In West Virginia, the worst recent incident listed on agency records was in April 2006. Four men at a Canaan Valley home building site were killed in a natural gas explosion that was later blamed on a cracked pipe.
Over the last decade in West Virginia, federal regulators counted 20 of what they called "significant incidents," involving deaths, injuries or significant property damage.
As with many public safety issues, reforms of pipeline safety sometimes come only after major accidents.
Congress passed one measure in 2002, following the deaths of two 10-year-old boys in a June 1999 explosion in Bellingham, Wash., and the deaths of 12 campers in a pipeline blast in Carlsbad, N.M.
Questions about pipeline safety recently received national media scrutiny from the public interest journalism organization ProPublica, from The New York Times and from the Philadelphia Inquirer.
Just last month, ProPublica explained, "Pipelines break for many reasons - from the slow deterioration of corrosion to equipment or weld failures to construction workers hitting pipes with their excavation equipment.
"One of the biggest problems contributing to leaks and ruptures is pretty simple: pipelines are getting older. More than half of the nation's pipelines are at least fifty years old," ProPublica reported.
In early January, President Obama signed into law the Pipeline Safety, Regulatory Certainty, and Job Creation Act of 2011. The bill, aimed at strengthening federal oversight of pipeline safety, was based in part on a separate bill co-sponsored by Sen. Jay Rockefeller, a West Virginia Democrat who chairs the Senate committee with jurisdiction over the issue.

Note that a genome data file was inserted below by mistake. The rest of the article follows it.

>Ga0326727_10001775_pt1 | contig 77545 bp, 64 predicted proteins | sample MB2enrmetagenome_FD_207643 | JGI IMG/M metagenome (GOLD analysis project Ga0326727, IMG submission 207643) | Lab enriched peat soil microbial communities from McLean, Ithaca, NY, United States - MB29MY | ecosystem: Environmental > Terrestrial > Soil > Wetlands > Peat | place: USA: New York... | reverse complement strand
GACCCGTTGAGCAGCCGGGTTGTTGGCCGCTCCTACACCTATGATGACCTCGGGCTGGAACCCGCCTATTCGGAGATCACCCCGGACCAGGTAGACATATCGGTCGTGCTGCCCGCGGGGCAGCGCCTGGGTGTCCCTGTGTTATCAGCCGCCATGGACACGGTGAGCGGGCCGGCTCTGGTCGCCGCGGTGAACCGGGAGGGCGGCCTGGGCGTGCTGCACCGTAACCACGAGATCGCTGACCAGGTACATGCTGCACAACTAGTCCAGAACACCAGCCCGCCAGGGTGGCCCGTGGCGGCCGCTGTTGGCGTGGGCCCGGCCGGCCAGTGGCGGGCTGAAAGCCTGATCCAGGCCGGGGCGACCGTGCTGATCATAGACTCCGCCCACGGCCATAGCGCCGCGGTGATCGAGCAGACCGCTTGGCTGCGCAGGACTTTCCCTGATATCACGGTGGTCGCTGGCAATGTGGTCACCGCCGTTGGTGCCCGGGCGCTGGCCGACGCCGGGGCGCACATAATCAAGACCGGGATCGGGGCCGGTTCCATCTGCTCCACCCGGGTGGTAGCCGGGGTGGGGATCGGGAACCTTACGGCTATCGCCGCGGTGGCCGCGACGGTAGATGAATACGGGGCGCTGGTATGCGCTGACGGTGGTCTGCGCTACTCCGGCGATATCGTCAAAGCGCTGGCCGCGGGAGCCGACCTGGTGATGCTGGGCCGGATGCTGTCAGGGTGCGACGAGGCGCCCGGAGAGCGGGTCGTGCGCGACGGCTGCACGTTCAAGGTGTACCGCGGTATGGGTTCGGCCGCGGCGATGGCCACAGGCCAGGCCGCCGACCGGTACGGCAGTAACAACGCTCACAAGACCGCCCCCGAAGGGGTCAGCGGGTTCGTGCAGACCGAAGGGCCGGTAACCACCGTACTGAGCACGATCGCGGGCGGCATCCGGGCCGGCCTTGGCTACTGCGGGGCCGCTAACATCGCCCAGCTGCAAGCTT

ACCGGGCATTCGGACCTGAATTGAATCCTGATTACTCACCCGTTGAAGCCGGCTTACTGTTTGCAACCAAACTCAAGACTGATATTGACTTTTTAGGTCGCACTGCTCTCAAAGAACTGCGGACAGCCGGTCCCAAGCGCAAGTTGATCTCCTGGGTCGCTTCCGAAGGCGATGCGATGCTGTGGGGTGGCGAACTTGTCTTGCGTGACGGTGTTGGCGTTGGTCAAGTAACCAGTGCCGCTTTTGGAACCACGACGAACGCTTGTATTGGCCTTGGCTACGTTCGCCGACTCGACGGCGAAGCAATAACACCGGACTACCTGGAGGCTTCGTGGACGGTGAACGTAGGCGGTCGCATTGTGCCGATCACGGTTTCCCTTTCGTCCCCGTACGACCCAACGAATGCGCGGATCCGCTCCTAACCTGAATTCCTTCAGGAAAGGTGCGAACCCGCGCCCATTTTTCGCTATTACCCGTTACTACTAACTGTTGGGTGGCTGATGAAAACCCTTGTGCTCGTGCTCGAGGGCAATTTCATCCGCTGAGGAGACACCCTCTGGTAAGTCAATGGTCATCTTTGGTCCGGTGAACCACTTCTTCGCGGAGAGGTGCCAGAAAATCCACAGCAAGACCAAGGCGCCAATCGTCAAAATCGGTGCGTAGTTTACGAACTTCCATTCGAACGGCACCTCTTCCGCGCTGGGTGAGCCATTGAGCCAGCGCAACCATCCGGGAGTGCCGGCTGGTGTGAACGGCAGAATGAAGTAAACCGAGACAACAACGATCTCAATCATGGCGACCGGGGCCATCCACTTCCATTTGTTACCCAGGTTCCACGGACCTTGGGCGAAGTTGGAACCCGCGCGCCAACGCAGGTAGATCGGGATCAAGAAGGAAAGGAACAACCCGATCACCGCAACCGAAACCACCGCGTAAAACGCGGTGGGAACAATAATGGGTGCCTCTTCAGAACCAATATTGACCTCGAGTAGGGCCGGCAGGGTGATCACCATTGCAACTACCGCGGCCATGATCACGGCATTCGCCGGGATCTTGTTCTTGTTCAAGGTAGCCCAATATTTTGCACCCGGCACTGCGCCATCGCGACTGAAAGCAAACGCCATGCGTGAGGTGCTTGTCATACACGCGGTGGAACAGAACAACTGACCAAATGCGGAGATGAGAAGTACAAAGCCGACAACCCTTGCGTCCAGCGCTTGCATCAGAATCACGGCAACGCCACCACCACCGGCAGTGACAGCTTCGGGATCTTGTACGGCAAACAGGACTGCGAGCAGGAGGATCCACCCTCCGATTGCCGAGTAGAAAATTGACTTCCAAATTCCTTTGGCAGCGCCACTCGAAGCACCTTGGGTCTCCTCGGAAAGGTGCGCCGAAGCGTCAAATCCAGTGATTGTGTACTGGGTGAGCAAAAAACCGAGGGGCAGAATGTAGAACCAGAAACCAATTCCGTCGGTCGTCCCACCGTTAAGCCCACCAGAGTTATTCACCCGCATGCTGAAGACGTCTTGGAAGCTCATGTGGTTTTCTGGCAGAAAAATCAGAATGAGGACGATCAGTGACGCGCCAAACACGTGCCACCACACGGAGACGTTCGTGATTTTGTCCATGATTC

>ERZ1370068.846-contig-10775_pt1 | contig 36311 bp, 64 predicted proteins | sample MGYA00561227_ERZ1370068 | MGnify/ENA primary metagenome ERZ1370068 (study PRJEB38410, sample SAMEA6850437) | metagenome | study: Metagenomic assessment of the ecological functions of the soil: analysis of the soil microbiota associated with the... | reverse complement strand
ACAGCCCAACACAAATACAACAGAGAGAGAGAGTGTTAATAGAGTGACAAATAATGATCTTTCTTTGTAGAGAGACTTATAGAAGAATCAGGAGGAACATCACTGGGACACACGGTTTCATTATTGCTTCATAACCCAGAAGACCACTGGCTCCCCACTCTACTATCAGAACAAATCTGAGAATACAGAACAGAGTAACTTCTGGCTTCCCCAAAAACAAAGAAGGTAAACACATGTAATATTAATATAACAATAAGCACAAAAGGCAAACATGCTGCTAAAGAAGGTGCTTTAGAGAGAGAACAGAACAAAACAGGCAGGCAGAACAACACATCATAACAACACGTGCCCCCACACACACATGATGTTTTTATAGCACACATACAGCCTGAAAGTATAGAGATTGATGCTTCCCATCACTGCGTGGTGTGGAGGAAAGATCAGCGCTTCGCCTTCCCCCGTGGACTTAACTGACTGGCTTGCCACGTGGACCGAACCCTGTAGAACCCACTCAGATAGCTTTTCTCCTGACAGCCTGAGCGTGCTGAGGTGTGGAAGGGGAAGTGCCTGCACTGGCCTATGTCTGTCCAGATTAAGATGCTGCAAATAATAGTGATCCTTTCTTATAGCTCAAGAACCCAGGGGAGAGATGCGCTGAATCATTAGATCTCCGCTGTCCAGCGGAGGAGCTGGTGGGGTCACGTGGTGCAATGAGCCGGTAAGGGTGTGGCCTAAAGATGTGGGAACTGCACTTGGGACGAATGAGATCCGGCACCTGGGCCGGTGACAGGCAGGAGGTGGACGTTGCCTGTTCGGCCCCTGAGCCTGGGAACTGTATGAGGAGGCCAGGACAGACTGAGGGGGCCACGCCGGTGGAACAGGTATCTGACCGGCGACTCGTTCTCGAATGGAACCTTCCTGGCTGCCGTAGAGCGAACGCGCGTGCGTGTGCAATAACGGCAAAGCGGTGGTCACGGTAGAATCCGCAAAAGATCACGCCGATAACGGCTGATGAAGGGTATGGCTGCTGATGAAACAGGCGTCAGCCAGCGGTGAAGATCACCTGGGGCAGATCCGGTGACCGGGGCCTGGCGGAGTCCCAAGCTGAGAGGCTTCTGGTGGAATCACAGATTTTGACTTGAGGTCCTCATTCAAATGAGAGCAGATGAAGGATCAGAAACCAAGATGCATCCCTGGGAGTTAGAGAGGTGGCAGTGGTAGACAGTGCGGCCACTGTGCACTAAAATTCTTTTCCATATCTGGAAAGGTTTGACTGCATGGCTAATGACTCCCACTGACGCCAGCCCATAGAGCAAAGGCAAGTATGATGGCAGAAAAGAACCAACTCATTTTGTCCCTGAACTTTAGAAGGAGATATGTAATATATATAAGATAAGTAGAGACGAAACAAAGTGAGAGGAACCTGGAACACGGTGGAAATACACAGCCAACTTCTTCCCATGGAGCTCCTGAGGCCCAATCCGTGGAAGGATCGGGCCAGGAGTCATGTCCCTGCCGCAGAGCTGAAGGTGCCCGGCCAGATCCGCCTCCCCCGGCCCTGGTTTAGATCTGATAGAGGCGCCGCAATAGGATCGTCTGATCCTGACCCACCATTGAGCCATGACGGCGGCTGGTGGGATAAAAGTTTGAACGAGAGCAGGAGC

Among other things, the bill increased penalties for safety violations, required automatic shut-off valves on new pipelines, and increased public availability of safety information.
"Paramount to the success of America's pipeline system is an unwavering commitment to safety," Rockefeller said in December 2011, when the measure passed the Senate. "This legislation makes good on that promise by implementing long overdue improvements."
The March Congressional Research Service report, though, noted a "long-term pattern of understaffing" for pipeline safety within the Transportation Department.
"For example, the president's budget request for pipeline safety reports 175 actual employees in 2009," the report said. "However, the FY2010 budget request stated an expectation of 191 employees ("estimated") for 2009. On this basis, between 2001 and 2009, the agency reported a staffing shortfall averaging approximately 24 employees every year."
And the GAO report, also issued in March, said the federal pipeline safety office does not regulate most gathering pipelines in the United States, based on their location in remote areas."For example, out of the more than 200,000 estimates miles of natural gas gathering pipelines, PHMSA regulates roughly 20,000 miles," the GAO said. "Similarly, of the 30,000 to 40,000 estimated miles of hazardous liquid gathering pipelines, PHMSA regulates about 4,000 miles."
Reach Ken Ward Jr. at kw...@wvgazette.com or 304-348-1702.